Iv Calculating phase shifts and Scattering lengths
The partial wave amplitudes f(I)l±s(q), where l refers to the orbital angular momentum and s to the spin, are given in terms of the invariant amplitudes via
f(I)l±s(q)
=
EN+MN16π(w+EN)∫+1−1dz[V(I)KN,¯¯¯¯KN(q)Pl(z)
(37)
+q2W(I)KN,¯¯¯¯KN(q)(Pl±1(z)−zPl(z))],
where Pl(z) are conventional Legendre polynomials. For the energy range considered in this paper, the phase shifts δ(I)l±s(q) are evaluated from (for discussions about the phase shifts, see Refs. gass1991; fett1998)
δ(I)l±s(q)=arctan(qRef(I)l±s(q)).
(38)
Based upon relativistic kinematics, there is a relation between the CMS on-shell momentum q and the momentum of the incident kaon in the laboratory system qK,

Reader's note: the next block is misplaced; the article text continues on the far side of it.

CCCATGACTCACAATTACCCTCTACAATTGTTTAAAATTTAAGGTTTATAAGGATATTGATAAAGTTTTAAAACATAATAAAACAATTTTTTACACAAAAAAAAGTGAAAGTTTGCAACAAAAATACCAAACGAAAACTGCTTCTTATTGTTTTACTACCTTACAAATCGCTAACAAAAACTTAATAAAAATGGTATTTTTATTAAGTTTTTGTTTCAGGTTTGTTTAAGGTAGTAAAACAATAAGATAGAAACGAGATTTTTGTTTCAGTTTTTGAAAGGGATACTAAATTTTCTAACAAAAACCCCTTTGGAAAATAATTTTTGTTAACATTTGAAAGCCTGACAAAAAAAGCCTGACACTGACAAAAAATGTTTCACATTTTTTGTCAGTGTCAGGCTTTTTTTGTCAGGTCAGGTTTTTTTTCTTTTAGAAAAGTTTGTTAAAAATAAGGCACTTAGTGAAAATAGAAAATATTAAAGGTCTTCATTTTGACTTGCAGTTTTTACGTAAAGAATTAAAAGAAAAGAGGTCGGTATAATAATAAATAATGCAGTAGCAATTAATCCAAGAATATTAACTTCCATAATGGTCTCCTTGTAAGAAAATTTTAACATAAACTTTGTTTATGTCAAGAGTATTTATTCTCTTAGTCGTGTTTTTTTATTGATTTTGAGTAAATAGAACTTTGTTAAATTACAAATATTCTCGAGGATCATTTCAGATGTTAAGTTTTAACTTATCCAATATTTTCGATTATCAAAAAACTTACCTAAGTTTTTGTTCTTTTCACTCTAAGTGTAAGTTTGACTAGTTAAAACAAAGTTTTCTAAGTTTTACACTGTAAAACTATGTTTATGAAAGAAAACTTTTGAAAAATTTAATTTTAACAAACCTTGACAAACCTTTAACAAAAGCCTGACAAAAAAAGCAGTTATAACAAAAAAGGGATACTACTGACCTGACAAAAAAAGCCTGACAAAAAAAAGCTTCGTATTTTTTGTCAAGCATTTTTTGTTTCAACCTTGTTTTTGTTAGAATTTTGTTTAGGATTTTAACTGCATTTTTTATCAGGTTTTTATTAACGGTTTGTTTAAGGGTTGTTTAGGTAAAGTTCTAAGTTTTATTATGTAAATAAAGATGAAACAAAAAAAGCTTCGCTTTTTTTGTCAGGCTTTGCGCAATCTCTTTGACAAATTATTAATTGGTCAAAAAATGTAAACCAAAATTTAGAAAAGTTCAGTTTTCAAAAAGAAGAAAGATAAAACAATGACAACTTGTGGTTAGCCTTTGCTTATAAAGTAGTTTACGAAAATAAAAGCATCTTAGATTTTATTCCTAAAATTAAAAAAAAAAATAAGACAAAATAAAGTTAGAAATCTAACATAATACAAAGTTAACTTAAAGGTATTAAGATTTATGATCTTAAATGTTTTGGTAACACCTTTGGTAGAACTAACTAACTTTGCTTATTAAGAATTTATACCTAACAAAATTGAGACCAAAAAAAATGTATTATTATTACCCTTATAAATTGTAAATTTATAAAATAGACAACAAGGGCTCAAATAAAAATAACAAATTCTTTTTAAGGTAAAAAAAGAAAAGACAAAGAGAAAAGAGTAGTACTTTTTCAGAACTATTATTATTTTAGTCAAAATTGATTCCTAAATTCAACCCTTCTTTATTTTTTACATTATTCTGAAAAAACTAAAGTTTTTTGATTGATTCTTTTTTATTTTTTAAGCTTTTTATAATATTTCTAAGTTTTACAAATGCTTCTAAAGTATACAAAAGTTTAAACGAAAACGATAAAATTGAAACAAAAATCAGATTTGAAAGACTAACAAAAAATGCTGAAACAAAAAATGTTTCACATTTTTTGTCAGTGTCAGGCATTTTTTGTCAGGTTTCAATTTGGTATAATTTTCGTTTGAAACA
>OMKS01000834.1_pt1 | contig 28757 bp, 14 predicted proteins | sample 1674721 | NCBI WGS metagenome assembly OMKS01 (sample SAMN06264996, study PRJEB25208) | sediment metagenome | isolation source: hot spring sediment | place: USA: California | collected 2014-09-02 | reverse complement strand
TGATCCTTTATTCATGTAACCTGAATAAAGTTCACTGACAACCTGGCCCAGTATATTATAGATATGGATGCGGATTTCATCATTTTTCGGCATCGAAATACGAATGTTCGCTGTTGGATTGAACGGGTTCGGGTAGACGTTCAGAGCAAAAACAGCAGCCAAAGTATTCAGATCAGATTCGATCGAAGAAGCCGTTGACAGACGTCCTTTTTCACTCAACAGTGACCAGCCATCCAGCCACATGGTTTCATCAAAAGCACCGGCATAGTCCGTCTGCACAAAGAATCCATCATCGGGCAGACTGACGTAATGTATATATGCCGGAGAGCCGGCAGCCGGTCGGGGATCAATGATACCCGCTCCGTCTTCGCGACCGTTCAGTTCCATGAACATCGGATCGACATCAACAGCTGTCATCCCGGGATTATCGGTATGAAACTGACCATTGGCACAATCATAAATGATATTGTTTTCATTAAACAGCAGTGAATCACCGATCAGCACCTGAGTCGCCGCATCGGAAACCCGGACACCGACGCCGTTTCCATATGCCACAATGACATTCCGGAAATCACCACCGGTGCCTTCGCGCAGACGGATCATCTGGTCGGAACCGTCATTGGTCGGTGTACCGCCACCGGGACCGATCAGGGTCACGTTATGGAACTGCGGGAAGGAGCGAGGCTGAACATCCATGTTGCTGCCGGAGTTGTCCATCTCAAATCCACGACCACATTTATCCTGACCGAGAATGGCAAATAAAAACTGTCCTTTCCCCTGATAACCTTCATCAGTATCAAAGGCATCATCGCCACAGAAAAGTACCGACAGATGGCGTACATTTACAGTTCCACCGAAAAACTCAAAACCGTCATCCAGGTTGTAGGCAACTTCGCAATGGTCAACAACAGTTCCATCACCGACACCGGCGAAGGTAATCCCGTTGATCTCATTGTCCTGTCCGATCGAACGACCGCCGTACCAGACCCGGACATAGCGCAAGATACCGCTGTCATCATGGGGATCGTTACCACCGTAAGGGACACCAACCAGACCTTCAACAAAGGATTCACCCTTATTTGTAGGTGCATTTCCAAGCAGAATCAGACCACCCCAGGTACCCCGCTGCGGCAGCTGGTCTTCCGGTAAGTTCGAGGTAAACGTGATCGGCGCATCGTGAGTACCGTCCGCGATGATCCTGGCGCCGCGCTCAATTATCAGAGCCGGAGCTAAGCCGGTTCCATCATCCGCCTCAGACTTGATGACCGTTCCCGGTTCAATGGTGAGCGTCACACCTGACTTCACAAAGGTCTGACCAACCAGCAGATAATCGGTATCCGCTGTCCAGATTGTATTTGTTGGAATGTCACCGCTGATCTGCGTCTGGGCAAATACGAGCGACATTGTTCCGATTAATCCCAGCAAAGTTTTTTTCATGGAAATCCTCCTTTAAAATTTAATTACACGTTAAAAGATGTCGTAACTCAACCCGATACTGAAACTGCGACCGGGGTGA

q2=M2Nq2Km2K+M2N+2MN√m2K+q2K.
(39)
Near threshold the scattering length for s waves and the scattering volume for p waves is given byeric1988
a(I)l±s=limq→0q−2l−1%
tanδ(I)l±s(q).
(40)
V Results and Discussion
Before calculating the phase shifts and the threshold parameters, we have to determine the LECs. There are 14 unknown LECs in L(2,ct)ϕB and M0 also need to be determined. Fortunately, after the regrouping, we determine only bD,bF,b0,M0 and the six LEC combinations C1,2,3,4,5,6 which were defined by Eq. (III). Throughout this paper, we use mπ=139.57 MeV, mK=493.68 MeV, mη=547.86 MeV, MN=938.9 MeV, fπ=92.21 MeV, fK=111 MeV, and fη=1.2fπpdg2014, and for the axial vector coupling constants we use D=0.8 and F=0.5. We also take λ=4πfπ as the chiral symmetry breaking scale.